Eureka Entertainment have turned their attention to the 1965 Martin Ritt-directed The Spy Who Came in From the Cold, as the next instalment in their Masters of Cinema range. Based – faithfully – on a John le Carre novel, our story follows Alex Leamas (Richard Burton), a Berlin-based station chief for MI5, who is thought to be of declining ability, when one of his spies dies at Checkpoint Charlie, on his watch. Brought home by his boss (Control, played by Cyril Cusack), Leamas is relieved of his duties, and left to find work as an Assistant librarian.
Now working for little money, most of which he spends on alcohol, Alex cuts a forlorn figure, as he shambles around seemingly inebriated. Despite getting into a relationship with a fellow young librarian, Nan Perry (known as Liz Gold in the novel, and played by Claire Bloom), a member of the British Communist Party, his descent into alcoholism ends with his punching a local shopkeeper (Bernard Lee, the original M from the James Bond series), leading to a custodial spell.
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On release from prison, he is approached by a gentleman named Ashe (Michael Hordern) purporting to be from a charity formed to provide financial aid to prisoners. In truth, the East has been monitoring Leamas’ decline, and now sees him as a possible target for defection. We learn that this collapse of his life has been planned all along, and that the goal was always to make Alex an attractive target for approach from the enemy, in order that he could go across, and start to hint at the presence of a British spy in their ranks. What follows is a cerebral game of cross and double-cross, as the audience has no idea who is pulling the strings and why.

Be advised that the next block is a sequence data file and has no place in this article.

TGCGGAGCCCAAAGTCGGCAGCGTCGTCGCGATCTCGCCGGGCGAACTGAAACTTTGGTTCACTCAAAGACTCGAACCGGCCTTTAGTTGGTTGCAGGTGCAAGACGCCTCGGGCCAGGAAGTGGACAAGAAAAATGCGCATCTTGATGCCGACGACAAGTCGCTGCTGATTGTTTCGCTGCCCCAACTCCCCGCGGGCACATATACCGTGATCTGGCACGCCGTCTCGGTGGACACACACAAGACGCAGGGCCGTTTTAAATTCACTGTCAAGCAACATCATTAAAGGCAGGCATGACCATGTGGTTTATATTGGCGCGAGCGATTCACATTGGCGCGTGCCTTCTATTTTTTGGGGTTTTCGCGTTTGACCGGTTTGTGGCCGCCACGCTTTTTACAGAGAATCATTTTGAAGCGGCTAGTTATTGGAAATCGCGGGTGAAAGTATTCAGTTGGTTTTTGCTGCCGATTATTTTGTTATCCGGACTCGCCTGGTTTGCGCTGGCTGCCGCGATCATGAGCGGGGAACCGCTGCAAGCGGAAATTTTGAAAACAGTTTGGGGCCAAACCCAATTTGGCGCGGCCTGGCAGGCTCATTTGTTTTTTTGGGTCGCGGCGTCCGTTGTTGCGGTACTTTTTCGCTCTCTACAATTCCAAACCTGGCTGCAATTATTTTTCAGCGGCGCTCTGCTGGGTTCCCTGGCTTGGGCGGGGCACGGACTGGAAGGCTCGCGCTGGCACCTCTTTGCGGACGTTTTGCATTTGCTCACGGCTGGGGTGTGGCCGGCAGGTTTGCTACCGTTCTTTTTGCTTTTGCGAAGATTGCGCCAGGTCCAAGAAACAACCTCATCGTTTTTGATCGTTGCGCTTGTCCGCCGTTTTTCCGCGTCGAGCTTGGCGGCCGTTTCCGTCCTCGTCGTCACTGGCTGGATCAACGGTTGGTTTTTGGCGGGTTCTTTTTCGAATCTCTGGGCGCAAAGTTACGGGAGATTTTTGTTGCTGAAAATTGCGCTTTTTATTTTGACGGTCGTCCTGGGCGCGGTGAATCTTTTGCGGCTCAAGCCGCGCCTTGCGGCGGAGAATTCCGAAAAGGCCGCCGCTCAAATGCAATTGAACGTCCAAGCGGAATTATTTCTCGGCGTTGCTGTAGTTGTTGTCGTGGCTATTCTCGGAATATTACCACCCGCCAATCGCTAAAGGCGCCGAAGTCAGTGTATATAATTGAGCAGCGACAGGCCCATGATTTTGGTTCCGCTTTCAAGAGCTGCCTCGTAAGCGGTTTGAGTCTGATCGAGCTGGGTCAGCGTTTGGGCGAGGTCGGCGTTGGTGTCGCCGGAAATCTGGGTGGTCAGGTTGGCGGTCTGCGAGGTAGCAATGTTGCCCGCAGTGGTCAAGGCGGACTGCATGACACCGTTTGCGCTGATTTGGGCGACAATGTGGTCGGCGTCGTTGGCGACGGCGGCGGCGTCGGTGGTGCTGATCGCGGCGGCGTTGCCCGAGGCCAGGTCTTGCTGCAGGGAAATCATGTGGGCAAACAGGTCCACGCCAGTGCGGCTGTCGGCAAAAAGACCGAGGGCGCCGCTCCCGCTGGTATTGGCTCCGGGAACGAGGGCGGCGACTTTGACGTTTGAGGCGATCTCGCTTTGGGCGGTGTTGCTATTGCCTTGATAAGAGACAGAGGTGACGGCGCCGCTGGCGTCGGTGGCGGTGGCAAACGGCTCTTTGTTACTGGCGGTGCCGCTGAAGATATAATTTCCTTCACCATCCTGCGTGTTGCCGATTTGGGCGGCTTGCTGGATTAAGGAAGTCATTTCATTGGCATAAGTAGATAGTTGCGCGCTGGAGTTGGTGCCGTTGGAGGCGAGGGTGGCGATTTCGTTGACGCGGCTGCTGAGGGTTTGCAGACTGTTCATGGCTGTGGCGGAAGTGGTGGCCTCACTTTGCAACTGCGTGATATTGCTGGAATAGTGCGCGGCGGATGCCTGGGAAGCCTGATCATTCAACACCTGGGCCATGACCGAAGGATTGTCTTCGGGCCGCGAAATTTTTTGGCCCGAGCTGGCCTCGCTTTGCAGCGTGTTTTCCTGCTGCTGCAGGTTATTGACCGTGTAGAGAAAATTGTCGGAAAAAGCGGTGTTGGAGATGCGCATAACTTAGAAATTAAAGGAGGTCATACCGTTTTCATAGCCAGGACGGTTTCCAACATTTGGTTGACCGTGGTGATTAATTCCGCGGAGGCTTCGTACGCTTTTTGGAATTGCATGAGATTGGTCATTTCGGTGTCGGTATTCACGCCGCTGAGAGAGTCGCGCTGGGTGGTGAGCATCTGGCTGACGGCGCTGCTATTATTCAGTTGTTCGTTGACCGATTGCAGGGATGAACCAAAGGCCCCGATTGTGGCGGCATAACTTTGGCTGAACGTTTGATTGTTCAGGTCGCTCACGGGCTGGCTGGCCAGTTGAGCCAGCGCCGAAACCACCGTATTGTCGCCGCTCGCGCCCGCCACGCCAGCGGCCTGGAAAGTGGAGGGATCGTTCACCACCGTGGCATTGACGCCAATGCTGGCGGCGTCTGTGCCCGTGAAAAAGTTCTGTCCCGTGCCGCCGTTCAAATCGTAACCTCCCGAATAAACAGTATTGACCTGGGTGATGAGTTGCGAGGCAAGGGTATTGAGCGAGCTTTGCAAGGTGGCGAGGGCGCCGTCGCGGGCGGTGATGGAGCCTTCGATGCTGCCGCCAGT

This beautifully restored film, featuring a terrific cast including Sam Wanamaker, Robert Hardy and Oskar Werner, is an intelligent piece of work, crafted meticulously, and written superbly. The sharp script (“She was a fan of free love”, “that’s all I could afford at the time”) is well-acted and designed marvellously, with the fact that there is not one shot taking place outside of a soundstage being not at all obvious. Burton is restrained, and underplays his usual screen tendencies in a similar way to Gary Oldman in Tinker, Tailor, Solider Spy from the same author – in fact, the character of George Smiley appears here, portrayed by Rupert Davies. The running time is utilised well, and the story – at around 112 minutes – never outstays its welcome.
The Blu-ray release, on the other hand, is somewhat of a disappointment, arriving as one of the skinnier offerings from this line. There is an audio commentary from Australian film critics and historian Adrian Martin. As with a similar commentary he provided for Eureka’s release of Criss Cross last year, it is a track full of trivia about the film, its participants, and their careers and lives, but it also brings observations about symbolism, set design, shot-making and acting choices. He is an enjoyable, unpretentious commentator, and he feels natural, unscripted, yet deeply well-informed. It is easy to see why he is engaged by Eureka, and others, on a regular basis.
Sadly, there isn’t a great deal else provided on-screen, merely a 22-minute long video essay by critic and filmmaker David Cairns. It is fine, as far as it goes: nicely shot, with some catty observations from director Martin Ritt (long-dead, but voice-acted here) about Burton’s frittering of his talent. His lack of regard for a man he believed blessed by genetics, only to drink away his abilities is probably the stand-out memory from the set. Along with this, we have a trailer for the film, and that’s about it. Little here is worth the investment, if a cheaper streaming option is available, though deep appreciation is owed for the quality of the restoration.
With the first press of this release is the now-standard booklet. At 20 pages in length, it features the essay ‘Circus Squared’ by Richard Combs, along with viewing notes. Although an interesting read, recent releases have gone further with multiple essays and direct quotes from those involved. As with the set as a whole, it is just… fine. The Spy Who Came In From The Cold is a terrific film, beautifully presented, with an atmospheric stereo soundtrack. However, with Eureka providing far more detailed offerings on much older films, this set has to be put down as a little disappointing.
The Spy Who Came In From The Cold is out on Blu-ray on 17th May from Eureka Entertainment.